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Parents' experiences of being in the Solihull Approach parenting group, 'Understanding Your Child's Behaviour': an interpretative phenomenological analysis.

Abstract

BACKGROUND

Empirical evidence suggests that the Solihull Approach parenting group, 'Understanding Your Child's Behaviour' (UYCB), can improve child behaviour and parental well-being. However, little is known about parents' in-depth experience of participating in the UYCB programme. This study provides an in-depth qualitative evaluation of UYCB, focussing on possible moderating factors and mechanisms of change that may inform programme development.

METHOD

Ten parents (eight mothers and two fathers), recruited from seven UYCB groups across two locations, were interviewed within 7 weeks of completing the group and again 10 months later. Data were analysed using interpretative phenomenological analysis.

RESULTS

Four themes were identified: 'Two Tiers of Satisfaction', 'Development as a Parent', 'Improved Self-belief' and 'The "Matthew Effect"'. In summary, the majority of parents were immensely satisfied at both completion and follow-up: they valued an experience of containment and social support and perceived improvement in specific child difficulties, their experience of parenting, their confidence and their coping. Most parents appeared to have developed more reflective and empathic parenting styles, with self-reported improved behaviour management. Theoretical material was well received, although some struggled with technical language. Positive outcomes appeared to be maintained, even reinforced, at follow-up, and were associated with having few initial child difficulties, perceiving improvement at completion and persevering with the recommendations. Two participants, whose children had the most severe difficulties, perceived deterioration and felt that the group was insufficient for their level of difficulties.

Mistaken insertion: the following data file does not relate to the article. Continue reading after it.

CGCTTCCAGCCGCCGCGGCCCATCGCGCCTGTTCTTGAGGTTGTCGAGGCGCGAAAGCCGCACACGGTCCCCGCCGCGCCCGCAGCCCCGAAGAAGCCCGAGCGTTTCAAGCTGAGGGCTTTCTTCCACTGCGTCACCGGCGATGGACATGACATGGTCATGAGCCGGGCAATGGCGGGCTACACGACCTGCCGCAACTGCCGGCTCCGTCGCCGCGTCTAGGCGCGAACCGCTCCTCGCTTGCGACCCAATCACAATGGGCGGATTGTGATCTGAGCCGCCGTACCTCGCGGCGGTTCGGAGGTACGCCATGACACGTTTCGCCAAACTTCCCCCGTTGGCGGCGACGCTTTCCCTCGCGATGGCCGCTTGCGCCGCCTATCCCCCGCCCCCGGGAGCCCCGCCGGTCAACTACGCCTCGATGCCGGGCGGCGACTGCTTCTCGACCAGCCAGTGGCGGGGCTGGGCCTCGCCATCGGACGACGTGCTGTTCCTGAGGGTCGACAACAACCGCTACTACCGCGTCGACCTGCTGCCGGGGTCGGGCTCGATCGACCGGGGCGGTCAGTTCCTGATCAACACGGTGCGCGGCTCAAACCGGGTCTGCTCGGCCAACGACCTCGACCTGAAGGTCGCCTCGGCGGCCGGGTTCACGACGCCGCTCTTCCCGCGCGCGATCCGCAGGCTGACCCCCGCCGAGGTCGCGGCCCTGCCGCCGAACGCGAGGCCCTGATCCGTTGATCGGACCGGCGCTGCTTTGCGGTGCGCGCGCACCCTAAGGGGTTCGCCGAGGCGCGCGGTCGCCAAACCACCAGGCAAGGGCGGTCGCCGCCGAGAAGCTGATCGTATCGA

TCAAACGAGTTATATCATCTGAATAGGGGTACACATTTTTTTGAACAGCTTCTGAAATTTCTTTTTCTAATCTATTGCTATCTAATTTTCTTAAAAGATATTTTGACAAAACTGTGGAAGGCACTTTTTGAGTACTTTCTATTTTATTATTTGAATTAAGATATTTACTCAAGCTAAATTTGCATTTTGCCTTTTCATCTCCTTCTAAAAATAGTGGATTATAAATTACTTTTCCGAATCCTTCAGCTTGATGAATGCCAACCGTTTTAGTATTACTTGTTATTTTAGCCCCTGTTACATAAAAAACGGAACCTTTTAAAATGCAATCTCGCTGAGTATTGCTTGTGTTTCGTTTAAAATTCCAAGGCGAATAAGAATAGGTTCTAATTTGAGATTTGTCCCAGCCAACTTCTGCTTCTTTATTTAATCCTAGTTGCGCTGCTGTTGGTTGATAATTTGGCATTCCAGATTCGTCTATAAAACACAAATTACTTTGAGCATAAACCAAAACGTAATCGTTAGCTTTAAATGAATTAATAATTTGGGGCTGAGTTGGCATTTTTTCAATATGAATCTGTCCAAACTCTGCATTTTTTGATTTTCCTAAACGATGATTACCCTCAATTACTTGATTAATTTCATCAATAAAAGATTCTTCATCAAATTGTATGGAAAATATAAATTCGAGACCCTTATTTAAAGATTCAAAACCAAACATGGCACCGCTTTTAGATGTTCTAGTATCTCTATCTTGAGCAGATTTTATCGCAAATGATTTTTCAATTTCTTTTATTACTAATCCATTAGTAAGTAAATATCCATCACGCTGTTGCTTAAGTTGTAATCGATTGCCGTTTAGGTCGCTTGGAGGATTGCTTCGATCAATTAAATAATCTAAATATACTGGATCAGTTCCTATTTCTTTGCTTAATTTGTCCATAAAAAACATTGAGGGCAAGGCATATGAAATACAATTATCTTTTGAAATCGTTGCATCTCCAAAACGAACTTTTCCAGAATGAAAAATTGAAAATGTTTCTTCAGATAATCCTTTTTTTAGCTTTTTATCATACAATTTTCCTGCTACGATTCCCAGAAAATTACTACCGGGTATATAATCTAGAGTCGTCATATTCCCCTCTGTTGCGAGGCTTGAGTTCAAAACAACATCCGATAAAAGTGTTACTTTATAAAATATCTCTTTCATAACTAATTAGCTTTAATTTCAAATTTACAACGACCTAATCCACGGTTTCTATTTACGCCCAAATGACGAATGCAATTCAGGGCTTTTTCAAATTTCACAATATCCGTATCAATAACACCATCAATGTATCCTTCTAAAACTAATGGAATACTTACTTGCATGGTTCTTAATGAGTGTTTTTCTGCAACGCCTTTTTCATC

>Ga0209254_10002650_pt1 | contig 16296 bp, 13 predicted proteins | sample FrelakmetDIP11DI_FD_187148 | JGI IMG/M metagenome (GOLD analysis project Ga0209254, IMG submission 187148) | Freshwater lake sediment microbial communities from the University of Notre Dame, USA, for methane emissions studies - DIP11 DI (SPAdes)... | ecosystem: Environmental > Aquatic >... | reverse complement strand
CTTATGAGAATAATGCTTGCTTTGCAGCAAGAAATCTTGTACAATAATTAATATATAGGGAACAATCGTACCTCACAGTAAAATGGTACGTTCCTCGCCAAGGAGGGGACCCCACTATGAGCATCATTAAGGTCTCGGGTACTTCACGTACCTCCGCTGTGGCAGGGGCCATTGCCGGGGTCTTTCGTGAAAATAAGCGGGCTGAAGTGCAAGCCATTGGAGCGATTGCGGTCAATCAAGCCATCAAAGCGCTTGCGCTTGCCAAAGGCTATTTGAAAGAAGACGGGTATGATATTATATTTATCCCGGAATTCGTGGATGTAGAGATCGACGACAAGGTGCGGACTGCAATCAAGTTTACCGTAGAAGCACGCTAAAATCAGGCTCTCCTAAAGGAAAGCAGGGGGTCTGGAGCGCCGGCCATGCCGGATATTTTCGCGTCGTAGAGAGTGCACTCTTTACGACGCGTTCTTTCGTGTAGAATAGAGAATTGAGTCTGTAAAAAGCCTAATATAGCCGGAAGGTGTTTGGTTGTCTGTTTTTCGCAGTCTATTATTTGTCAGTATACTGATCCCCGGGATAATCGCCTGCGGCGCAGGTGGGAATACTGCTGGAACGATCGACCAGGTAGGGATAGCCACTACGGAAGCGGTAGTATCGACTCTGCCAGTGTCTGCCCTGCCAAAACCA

CONCLUSION

Through in-depth analysis of parental experiences, UYCB appears to achieve its aims and communicate well its theoretical principles, although change may also occur through processes common to other group programmes (e.g. social support). Recommendations, stemming from the experiences of these parents, include simplified language, separate groups for parents with complex needs, greater emphasis on the importance of perseverance, and additional support for parents who appear to be struggling to make changes.

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  • Authors+Show Affiliations

    ,

    School of Psychology, University of Birmingham, Birmingham, UK, and.

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    School of Psychology, University of Birmingham, Birmingham, UK, and.

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    Solihull Child & Adolescent Mental Health Service (CAMHS), Bishop Wilson Clinic, Chelmsley Wood, Solihull, UK.

    School of Psychology, University of Birmingham, Birmingham, UK, and.

    Source

    Child: care, health and development 41:6 2015 Nov pg 882-94

    MeSH

    Adolescent
    Child
    Child Behavior
    Child, Preschool
    Consumer Behavior
    England
    Evaluation Studies as Topic
    Female
    Follow-Up Studies
    Health Promotion
    Humans
    Infant
    Infant, Newborn
    Male
    Parent-Child Relations
    Parenting
    Parents
    Program Evaluation
    Self Concept

    Pub Type(s)

    Journal Article
    Research Support, Non-U.S. Gov't

    Language

    eng

    PubMed ID

    26355195